Contacted by a rental property owner to do a quick and simple cleaning of a floor before the arrival of new tenants, Josh Wheeler, owner of 360 Hardwood Solutions in Duluth, Georgia, had no inkling of what truly awaited him once he arrived on-site.
“The property owner found me via Google Ads. Because I was working on another project close by, I met her at the property, and I was amazed at what I saw,” says Wheeler. “While marred and scratched, I could tell that I was looking at a century-old rift and quarter white oak floor.”
The 800 square feet of flooring had been through a lot during the past century. Covered in scratches and stains, the property owner hoped a simple cleaning would suffice, but Wheeler knew rushing the process wouldn’t do justice to the floor. Wheeler explained to her that a better bet was to take the opportunity to do a sand and finish.
“I made it a point to be honest and transparent about what could be achieved. My goal was to make this floor last another 100 years, but I knew taking on a project like this required setting clear expectations,” Wheeler shares.
“I was confident there was beautiful white oak below the scratches and decades of dirt. I could tell it had never been professionally sanded,” says Wheeler.
“Working on a floor like this is a humbling experience. These floors have stories to tell, and we cherish the character they bring, even with their imperfections. It’s about more than just restoring a hardwood surface; it’s about respecting the legacy it carries and ensuring it stands strong for generations to come.”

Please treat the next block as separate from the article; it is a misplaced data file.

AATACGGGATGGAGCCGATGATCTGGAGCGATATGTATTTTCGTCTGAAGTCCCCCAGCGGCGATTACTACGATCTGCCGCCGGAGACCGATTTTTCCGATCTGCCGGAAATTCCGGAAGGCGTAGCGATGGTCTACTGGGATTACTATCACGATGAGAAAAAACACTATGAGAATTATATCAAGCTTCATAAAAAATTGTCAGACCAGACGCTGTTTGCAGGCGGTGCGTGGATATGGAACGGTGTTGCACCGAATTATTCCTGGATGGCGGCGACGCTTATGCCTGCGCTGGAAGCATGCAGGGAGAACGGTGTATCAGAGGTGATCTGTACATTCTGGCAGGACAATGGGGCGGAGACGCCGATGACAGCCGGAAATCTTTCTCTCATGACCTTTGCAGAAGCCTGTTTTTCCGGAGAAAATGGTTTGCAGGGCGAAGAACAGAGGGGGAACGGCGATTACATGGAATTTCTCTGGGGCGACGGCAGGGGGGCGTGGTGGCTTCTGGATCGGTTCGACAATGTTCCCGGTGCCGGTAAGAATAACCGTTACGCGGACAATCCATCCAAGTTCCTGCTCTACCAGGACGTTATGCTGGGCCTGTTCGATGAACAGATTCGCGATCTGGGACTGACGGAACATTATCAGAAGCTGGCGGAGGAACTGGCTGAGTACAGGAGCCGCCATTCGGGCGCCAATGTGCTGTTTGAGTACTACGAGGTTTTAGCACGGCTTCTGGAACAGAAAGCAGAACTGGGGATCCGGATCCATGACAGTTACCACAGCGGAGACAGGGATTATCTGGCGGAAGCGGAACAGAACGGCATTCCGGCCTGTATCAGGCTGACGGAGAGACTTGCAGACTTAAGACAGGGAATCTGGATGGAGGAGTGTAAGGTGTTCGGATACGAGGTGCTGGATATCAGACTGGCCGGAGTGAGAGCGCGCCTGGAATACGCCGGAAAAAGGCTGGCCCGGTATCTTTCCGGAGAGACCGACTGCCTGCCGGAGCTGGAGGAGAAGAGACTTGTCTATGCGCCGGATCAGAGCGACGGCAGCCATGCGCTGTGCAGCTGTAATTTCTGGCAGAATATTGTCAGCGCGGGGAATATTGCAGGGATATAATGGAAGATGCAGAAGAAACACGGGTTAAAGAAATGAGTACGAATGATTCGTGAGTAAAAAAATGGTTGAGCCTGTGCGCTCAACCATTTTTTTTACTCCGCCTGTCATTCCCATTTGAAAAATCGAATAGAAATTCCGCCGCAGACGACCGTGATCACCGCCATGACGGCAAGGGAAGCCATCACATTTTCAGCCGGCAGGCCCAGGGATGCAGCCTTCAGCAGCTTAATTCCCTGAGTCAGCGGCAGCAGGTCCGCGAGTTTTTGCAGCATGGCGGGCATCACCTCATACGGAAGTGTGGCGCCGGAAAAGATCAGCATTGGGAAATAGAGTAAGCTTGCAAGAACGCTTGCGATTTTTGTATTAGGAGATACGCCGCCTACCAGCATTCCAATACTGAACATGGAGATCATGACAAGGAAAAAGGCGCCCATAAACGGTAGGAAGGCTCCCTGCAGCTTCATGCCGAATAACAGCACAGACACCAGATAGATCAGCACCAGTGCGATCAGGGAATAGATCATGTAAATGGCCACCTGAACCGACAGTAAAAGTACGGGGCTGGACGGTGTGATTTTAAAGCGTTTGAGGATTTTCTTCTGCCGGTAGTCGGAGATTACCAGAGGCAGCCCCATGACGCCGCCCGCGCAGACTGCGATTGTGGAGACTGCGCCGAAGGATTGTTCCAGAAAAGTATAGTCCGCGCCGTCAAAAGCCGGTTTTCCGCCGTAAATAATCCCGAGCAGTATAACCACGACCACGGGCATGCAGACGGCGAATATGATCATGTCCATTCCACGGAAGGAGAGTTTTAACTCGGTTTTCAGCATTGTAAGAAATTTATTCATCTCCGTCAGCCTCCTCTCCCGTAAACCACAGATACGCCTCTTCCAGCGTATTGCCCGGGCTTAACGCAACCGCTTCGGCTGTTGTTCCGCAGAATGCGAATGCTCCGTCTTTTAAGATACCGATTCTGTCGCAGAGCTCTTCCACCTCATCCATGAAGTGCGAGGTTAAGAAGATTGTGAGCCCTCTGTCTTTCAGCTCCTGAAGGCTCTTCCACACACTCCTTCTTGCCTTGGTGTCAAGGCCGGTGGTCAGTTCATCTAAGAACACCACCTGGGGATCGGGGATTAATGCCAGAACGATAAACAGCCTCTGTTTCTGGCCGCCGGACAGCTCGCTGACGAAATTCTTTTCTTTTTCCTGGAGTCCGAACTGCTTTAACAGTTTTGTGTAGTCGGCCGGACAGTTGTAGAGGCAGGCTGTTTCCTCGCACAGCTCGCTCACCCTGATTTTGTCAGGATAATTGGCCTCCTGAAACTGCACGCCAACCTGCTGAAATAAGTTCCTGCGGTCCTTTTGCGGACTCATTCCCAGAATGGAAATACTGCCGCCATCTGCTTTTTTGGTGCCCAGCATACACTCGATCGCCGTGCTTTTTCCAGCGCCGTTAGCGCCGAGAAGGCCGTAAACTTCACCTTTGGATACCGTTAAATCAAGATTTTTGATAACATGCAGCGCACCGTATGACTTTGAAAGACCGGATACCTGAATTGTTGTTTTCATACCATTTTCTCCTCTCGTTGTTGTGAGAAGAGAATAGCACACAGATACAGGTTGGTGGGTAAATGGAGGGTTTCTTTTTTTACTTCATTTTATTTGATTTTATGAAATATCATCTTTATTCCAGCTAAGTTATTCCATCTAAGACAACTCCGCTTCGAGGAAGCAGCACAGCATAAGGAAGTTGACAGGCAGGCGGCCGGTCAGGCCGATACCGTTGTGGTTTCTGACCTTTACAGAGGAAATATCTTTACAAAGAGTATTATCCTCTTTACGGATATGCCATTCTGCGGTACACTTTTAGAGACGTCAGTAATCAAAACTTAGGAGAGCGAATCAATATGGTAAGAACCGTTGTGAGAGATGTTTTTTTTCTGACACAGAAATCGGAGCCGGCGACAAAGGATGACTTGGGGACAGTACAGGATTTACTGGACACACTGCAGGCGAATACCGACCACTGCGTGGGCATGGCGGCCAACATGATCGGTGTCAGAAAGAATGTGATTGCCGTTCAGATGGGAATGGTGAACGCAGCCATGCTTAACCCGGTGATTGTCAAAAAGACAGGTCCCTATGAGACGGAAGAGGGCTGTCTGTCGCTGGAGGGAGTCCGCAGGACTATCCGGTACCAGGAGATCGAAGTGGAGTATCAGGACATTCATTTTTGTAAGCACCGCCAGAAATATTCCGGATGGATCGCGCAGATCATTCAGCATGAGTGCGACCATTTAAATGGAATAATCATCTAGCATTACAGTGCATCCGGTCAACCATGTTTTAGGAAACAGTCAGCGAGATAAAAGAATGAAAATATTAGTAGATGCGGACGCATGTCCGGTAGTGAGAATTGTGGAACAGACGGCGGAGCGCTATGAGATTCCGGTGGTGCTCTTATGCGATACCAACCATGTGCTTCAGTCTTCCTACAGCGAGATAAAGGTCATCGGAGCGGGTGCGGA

— Josh Wheeler, 360 Hardwood Solutions
Taking the utmost care to preserve the floor, Wheeler’s first task was to remove and replace rotted and damaged wood. Wheeler employed a meticulous approach, avoiding wholesale replacements by carefully cutting out damaged areas and performing precise repairs with matching new wood.
“Some flooring had rotted between the master bedroom and the adjoining bathroom. Thankfully, the rotting did not extend to the joist underneath,” says Wheeler. “I didn’t want to rip out whole sections. If a board had damage from a hole, I would cut out a few inches of the damaged area and repair it with matching new wood. During the restoration, we even found shotgun pellets embedded within the floor, adding to the tale of its past.”
After removing and replacing damaged sections, Wheeler proceeded with a careful sanding process to reveal the hidden beauty of the white oak. He discovered remnants of a previous amateur sanding attempt, where the floors were sanded against the grain.
“To start the sanding process, I hit the floor with my Lägler Hummel, using 36 grit to remove the old finish and deep scratches. From there, I used 60 grit on my Pallmann Spider, and then did another pass with 80 grit. Finally, I went with 100 grit screens on my six-head attachment.”
Once the sanding was complete, Wheeler collaborated with the property owner to select the perfect color to complement the floor’s character.
“We decided on a DuraSeal medium brown stain to mask imperfections and achieve a consistent look,” he says. “With the finishing touches using Pallmann Pall-X Power Satin and Pall-X Gold, the floor’s beauty truly came to life.”
As the project neared completion, Wheeler felt honored to be part of such a significant restoration endeavor, preserving the rich history within the century-old floor.
“Working on a floor like this is a humbling experience. These floors have stories to tell, and we cherish the character they bring, even with their imperfections,” Wheeler reflects. “It’s about more than just restoring a hardwood surface; it’s about respecting the legacy it carries and ensuring it stands strong for generations to come.”